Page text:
Sam Knowles senses some boards would have trouble justifying their contribution to the business, Henri Eliot reports
Sam Knowles on directing growth companies,
SAM KNOWLES is perhaps best known for his role as founding chief executive of Kiwibank. Since 2011 he has taken up a number of governance roles in public and private growth businesses with an export and technology focus.
These include chairing accountancy software developer Xero and directorships of listed search engine developer SLI Systems, milk processor Synlait and power company Trustpower.
What is the role of a board from your perspective?
In my experience the most important value-add by board governance is to promote the fitness and health of the organisation. In a world where the only constant is change, the fitness of the organisation to continually adapt is the key attribute of sustained success.
There are three main areas boards need to focus on to promote the fitness and health of the organisation.
The first is to ensure the organisation has a great senior leadership team, with deep specialist capability that has a clear vision and aligned values and behaviours. In a small organisation the team might be three to four people, while in a large organisation it is frequently 20-plus.
Central to success is the right CEO. The ‘‘renaissance’’ CEO is expected to be captain, coach and strategist and be the brand for both the external market and within the organisation. Without an outstanding CEO it is very unlikely that the organisation will be an outstanding performer. Working out what to do when your CEO is not outstanding is one of the hardest and most important roles of a board.
The second area is to ensure that the organisation has a welldefined, transparent and continually improving value creation system. This system includes regular reporting on the organisation’s financial and nonfinancial measures; the plan, do, review and improve cycle within the business; the planning process that promotes board involvement in the fact-based analyses of the big strategic issues; and the formalised decision process for the organisation’s key capital and R&D investment and resource allocation decisions.
The third critical area for the board is to ensure that the organisation is actually taking the tough decisions and, if it is not, forcing change. Inevitably there are things from the past or present that have to change. The board standing above the day-today of the organisation can often see that much more clearly than the CEO and senior leadership team . . .
At its most basic, the job of the board is to make sure the organisation is better at the end of the year than it was at the start. And if the board cannot stand up annually in front of its stakeholders and explain exactly why that is so – it is not doing its job properly.
My sense is there are some boards that would find that hard.
Looking forward five years, how do you think the board dynamic will change?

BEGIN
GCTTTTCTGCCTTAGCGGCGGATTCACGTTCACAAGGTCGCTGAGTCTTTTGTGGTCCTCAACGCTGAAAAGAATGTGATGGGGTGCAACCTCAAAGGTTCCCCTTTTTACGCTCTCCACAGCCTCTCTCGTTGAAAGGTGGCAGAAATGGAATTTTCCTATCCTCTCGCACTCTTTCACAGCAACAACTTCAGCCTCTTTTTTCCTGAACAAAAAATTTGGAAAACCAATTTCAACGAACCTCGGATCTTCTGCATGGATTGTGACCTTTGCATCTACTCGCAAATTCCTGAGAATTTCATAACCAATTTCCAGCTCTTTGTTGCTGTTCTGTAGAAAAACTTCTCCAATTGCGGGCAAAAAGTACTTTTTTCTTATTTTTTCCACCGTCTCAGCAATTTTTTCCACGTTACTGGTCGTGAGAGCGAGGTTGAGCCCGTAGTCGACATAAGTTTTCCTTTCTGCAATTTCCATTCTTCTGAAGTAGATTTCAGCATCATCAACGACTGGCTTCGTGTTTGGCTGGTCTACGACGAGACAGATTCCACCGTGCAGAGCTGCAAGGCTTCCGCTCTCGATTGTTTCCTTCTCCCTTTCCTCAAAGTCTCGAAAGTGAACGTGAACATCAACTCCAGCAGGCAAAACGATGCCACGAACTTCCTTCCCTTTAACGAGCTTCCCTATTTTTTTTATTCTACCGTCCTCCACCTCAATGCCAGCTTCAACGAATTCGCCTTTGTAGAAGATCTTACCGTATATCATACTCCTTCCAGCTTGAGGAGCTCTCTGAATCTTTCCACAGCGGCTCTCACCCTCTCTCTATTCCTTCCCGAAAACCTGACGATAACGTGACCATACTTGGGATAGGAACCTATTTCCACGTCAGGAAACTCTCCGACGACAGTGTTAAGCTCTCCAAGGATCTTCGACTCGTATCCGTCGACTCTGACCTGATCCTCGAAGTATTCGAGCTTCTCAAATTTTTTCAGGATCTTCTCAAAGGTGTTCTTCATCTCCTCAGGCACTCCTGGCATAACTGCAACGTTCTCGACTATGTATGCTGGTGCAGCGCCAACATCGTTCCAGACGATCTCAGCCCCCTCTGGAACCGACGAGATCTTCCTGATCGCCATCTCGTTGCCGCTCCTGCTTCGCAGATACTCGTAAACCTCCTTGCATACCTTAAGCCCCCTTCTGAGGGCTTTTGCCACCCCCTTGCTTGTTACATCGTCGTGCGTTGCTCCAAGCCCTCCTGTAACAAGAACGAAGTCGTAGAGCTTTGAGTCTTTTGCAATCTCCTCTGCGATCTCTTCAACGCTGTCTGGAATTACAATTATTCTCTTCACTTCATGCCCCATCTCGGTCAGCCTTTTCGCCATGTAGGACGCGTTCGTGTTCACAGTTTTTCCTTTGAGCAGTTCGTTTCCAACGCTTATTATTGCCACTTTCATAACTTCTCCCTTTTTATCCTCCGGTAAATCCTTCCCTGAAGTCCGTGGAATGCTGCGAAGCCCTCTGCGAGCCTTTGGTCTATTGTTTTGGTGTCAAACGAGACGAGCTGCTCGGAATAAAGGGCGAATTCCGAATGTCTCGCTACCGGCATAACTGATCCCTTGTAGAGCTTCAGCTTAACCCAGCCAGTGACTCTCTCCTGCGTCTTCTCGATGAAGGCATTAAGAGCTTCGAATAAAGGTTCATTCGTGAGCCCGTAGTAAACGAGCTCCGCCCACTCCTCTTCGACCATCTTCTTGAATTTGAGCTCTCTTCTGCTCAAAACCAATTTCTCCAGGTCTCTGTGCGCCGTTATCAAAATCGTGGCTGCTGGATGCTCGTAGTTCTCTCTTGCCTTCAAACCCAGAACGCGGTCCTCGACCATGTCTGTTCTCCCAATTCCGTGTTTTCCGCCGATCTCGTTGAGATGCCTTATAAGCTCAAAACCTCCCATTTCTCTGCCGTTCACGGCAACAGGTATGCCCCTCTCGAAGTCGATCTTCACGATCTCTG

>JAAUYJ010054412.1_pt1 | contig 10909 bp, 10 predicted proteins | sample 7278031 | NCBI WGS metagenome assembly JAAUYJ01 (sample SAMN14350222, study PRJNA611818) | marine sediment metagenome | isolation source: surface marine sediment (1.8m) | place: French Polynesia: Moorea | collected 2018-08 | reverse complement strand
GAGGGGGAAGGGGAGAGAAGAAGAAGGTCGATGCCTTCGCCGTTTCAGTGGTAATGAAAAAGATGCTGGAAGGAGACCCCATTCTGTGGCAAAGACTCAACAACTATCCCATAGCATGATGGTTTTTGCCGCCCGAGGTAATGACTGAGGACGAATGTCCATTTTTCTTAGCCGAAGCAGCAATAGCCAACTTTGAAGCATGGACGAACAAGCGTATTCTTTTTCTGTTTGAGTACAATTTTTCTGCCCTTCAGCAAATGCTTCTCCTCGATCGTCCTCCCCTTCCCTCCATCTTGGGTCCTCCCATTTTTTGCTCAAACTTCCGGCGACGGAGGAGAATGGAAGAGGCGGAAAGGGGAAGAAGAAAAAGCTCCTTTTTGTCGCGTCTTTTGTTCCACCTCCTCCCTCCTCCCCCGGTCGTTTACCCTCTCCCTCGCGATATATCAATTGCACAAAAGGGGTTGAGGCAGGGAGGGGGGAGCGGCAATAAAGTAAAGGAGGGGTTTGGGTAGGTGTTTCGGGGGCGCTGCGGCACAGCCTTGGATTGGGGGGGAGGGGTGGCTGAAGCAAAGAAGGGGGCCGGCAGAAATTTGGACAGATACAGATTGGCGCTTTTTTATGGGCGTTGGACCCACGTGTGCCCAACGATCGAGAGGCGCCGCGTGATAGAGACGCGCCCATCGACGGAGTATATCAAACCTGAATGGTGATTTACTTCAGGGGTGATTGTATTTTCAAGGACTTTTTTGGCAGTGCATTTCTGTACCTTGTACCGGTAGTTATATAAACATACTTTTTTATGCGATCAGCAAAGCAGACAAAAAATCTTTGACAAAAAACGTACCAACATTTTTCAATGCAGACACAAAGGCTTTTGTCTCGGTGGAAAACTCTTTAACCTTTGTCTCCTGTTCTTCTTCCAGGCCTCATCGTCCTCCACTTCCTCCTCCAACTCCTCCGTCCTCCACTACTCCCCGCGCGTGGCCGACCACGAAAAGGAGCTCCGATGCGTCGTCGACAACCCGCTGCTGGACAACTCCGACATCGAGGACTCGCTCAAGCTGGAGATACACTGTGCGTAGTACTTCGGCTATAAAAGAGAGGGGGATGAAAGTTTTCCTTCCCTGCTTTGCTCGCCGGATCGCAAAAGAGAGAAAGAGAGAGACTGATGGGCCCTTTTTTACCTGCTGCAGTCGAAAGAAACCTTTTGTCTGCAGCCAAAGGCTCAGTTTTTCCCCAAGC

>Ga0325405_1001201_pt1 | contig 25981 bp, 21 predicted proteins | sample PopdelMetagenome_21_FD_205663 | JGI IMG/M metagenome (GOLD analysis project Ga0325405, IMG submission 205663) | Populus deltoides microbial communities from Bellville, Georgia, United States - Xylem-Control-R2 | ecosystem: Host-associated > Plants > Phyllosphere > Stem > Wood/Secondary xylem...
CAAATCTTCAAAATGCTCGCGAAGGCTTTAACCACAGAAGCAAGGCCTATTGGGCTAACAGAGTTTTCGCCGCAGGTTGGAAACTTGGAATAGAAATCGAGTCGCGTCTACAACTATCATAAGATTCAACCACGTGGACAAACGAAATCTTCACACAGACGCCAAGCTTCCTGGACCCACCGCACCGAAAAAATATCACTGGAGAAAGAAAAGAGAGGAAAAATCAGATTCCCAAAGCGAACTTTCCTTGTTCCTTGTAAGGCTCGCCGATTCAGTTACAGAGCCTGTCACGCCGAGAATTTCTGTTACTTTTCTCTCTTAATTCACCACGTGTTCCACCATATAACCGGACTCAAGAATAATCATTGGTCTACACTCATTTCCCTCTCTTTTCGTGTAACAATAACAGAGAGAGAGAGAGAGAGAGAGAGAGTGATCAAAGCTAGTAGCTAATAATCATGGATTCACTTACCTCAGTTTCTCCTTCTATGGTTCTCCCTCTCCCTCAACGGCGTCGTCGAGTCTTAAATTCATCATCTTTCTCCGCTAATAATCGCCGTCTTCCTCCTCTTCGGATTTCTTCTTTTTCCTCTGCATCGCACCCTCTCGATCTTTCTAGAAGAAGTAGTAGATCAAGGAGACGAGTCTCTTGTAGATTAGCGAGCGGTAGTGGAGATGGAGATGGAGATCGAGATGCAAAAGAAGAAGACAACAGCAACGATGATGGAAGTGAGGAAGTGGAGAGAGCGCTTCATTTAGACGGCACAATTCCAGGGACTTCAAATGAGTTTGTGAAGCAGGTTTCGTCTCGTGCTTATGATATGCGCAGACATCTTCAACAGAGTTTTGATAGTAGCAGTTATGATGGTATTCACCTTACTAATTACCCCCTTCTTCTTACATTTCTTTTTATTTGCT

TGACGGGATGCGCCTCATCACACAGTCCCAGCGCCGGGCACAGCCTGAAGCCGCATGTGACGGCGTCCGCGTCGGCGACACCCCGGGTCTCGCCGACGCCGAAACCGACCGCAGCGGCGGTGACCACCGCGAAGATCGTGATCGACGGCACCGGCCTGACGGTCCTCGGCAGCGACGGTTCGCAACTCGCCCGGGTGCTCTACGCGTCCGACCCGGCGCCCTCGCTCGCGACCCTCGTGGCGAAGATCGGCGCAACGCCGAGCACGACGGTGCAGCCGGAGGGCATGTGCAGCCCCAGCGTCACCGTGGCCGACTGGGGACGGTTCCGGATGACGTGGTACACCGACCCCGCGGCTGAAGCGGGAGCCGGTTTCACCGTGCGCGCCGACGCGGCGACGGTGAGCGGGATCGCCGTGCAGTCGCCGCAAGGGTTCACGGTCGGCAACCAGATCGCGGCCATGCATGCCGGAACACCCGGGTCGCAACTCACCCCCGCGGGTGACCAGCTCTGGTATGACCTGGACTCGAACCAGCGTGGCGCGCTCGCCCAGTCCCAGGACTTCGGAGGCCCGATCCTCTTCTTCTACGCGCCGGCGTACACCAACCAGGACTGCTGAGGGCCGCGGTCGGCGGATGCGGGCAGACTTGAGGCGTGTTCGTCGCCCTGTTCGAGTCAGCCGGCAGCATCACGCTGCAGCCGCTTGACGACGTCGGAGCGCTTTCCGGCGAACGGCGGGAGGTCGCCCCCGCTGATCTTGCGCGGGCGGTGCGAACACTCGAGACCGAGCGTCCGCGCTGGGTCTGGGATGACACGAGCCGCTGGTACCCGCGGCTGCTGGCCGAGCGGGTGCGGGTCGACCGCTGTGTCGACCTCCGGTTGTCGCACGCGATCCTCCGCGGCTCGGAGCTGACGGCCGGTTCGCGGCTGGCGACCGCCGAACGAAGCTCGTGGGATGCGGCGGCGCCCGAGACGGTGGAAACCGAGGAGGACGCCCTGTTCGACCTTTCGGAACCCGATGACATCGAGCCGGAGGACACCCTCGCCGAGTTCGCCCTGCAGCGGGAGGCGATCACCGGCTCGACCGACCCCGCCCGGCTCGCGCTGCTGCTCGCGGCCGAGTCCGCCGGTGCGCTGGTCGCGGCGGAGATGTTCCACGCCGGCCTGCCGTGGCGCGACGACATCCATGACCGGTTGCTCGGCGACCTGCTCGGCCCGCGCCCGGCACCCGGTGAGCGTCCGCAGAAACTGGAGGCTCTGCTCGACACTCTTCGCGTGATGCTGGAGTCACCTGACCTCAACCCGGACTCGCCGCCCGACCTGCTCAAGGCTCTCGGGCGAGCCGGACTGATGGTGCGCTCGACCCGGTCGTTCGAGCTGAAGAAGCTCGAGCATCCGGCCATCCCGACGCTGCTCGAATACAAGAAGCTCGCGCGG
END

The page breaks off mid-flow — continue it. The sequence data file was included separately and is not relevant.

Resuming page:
There is currently much attention being given to good governance practice and process. This is necessary given the organisational failures that have caused significant personal and financial loss to many who were relying on our governance structures to put stakeholder interests before their own interests.
However, following good practice is not sufficient and will not always deliver the deep business understanding, the leadership style and the robust decision-making processes that are, in my view, the hallmarks of governance in successful companies.
Governance is a team process. The most critical dynamic is the diversity of experience of the team relative to the context (that is, markets) that the organisation operates in.
New Zealand’s future requires us to build globally successful companies, fast. Our biggest governance challenge is to step out of our comfort zone and diversify our board composition to include the in-market and cultural experience necessary to inform our global strategies. This will undoubtedly require us to adapt the ‘‘Kiwi’’ style of informality.
How will the next generation of board members differ and operate?
Unlike today when most board members look like me, the next generation will be far more diverse – culturally and by gender. Moreover, the model of senior executive, like me, moving from corporate leadership to fulltime governance will not be as dominant as it is currently.
Today the operating styles of boards vary widely, with size and the stage of organisational development and risk being key determinants of operating style. I don’t expect this situation to change significantly.
How are we preparing the next generation board member for the future?
The competence required of a successful director usually comes from their breadth and depth of executive experience, with the best preparation being a wellrounded career in a range of positions and ideally in a number of different markets. The best directors are respected for the depth of independent-minded judgment they bring and the quality of their communication and influencing skills.
In my career I had the good fortune to take up corporateappointed positions on external boards reasonably early in my management career. This was an excellent way to both develop my own skills and take back the good practices I saw in other companies.
I would really encourage corporates to allow their senior management to take at least one significant external director role as the best way to prepare the next generation of board members and bring new insights to their fulltime roles.